IBT programme is being implemented in different geographical region of Maharashtra. It has also started in few schools in Chattisgarh, Goa, Karnataka. Many NGOs are adopting IBT programme and implementing it, thus proving that it can be replicated.

Reasons behind success of IBT program

Following are the important factors for the successes of IBT programme.

1.Curriculum: The programme prescribes nature as its syllabus. It broadly defines basic concepts and technologies to be taught. Therefore it is flexible and can be adapted to local conditions.

2.Community services: Students provide various services the community which pays for such services. Students get real life training. It also helps to keep the programme updated as per the community needs.

3.Being recognized as a subject: IBT started as a formal subject with dedicated periods in the timetable with formal permission from State examination board (SSC) in 1987, though Vigyan ashram led the program and kept on updating and experimenting with it. Formally it was conducted under the monitoring and implementation mechanism of the State Education Department and Directorate of Vocational Education & Training. This helped in demonstrating its importance in government system and it helped IBT became part of core curriculum of Maharashtra state.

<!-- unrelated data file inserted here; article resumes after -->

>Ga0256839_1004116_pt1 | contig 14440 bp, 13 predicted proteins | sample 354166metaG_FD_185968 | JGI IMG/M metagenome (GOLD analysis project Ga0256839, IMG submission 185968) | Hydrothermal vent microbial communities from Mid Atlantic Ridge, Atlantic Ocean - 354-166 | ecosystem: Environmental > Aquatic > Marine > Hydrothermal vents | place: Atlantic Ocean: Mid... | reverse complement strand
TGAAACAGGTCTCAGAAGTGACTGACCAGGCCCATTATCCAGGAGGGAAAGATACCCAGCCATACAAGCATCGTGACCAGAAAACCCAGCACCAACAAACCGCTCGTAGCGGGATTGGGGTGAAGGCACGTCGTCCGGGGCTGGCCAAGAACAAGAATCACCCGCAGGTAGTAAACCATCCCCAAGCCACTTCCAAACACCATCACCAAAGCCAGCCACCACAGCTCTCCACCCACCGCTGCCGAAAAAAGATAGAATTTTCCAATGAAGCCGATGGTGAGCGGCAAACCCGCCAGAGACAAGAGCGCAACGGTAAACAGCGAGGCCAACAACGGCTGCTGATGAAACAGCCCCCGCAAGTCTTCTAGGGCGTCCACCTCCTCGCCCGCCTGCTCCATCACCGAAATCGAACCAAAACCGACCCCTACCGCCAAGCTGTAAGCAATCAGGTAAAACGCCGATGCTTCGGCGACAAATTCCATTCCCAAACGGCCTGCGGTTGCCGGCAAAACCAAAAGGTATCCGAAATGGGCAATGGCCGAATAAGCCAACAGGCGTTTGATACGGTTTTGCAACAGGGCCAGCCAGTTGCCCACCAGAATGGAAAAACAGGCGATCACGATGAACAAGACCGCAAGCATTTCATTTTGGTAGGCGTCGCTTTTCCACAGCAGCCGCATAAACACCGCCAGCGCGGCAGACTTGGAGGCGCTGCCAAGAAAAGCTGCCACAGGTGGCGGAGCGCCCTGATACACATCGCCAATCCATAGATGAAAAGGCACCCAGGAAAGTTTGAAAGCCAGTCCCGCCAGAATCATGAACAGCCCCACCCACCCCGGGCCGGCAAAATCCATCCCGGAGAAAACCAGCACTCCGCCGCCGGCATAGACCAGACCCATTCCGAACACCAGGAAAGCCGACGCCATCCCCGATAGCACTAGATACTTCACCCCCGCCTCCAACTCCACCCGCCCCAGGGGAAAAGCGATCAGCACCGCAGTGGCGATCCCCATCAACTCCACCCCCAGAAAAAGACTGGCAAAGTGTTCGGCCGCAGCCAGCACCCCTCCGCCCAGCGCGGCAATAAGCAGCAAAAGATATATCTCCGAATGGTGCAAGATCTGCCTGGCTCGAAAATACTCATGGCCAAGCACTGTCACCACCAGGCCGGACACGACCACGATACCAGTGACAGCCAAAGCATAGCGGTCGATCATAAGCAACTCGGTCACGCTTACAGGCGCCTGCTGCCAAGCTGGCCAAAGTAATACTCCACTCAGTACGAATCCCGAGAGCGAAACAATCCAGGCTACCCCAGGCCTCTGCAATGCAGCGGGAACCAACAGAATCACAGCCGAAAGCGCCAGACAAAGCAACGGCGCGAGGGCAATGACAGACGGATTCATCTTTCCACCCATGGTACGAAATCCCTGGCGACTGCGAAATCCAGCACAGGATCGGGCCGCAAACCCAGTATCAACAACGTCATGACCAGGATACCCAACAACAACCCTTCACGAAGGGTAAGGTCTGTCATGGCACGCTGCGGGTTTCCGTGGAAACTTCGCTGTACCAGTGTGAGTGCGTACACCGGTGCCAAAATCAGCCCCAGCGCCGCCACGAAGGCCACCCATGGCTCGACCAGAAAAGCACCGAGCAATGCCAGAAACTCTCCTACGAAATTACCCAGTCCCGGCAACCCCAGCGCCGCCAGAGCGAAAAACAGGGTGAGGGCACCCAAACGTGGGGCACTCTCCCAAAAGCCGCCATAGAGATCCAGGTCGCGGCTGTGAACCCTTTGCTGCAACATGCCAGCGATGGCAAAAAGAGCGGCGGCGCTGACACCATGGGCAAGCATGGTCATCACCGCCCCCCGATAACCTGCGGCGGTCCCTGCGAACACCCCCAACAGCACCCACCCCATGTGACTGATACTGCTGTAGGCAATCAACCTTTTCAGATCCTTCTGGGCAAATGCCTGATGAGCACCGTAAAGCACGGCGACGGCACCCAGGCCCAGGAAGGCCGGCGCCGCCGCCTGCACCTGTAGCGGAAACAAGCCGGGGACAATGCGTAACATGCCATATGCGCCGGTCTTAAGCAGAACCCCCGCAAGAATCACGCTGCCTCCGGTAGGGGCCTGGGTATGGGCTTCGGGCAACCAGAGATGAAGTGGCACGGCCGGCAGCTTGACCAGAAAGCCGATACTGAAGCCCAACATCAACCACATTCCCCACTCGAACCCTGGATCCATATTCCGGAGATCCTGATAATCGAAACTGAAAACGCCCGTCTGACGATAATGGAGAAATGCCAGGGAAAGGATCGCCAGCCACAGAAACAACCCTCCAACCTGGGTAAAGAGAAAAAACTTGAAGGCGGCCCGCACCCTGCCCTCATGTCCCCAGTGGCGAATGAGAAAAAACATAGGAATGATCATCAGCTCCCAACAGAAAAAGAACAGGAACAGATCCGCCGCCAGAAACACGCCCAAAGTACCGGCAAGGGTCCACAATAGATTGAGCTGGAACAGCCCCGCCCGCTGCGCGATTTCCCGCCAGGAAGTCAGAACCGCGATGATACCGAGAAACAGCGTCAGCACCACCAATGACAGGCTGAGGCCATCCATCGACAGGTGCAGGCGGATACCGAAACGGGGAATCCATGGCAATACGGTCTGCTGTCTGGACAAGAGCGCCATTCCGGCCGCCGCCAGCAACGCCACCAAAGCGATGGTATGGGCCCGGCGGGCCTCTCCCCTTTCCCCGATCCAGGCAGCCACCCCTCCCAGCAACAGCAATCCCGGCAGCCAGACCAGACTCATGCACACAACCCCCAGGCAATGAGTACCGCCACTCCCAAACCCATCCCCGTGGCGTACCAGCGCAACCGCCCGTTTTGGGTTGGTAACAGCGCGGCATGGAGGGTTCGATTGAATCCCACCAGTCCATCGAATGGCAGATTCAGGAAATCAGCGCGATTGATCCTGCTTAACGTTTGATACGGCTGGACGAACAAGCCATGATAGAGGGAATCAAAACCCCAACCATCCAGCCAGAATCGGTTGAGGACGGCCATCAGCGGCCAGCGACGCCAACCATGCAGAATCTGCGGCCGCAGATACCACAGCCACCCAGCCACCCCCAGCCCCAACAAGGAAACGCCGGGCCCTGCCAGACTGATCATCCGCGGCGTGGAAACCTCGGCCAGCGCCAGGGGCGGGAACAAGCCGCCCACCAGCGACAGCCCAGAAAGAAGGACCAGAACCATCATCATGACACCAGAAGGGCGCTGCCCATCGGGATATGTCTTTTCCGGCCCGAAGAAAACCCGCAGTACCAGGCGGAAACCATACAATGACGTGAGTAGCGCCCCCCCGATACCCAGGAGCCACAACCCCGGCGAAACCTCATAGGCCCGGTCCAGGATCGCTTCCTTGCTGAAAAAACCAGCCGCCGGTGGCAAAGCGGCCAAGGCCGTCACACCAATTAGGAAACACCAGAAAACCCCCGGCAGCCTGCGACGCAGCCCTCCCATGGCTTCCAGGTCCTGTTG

4.Instructors: Implementation of IBT will need skilled, technically qualified instructors which is difficult to get in the village. Hence instead of specifying formal qualification for instructors, IBT asks for instructors with ‘demonstrable skills’. Young local entrepreneurs such as electricians, masons, fabricators, etc. are selected and trained as instructors. They are encouraged to enroll for the Diploma in Basic Rural Technology (DBRT) course of NIOS (National Institute of Open Schooling). This helps to create a sustainable local human resource.

Operating costs of the programme

The following strategies helped in keeping down the costs of the programme: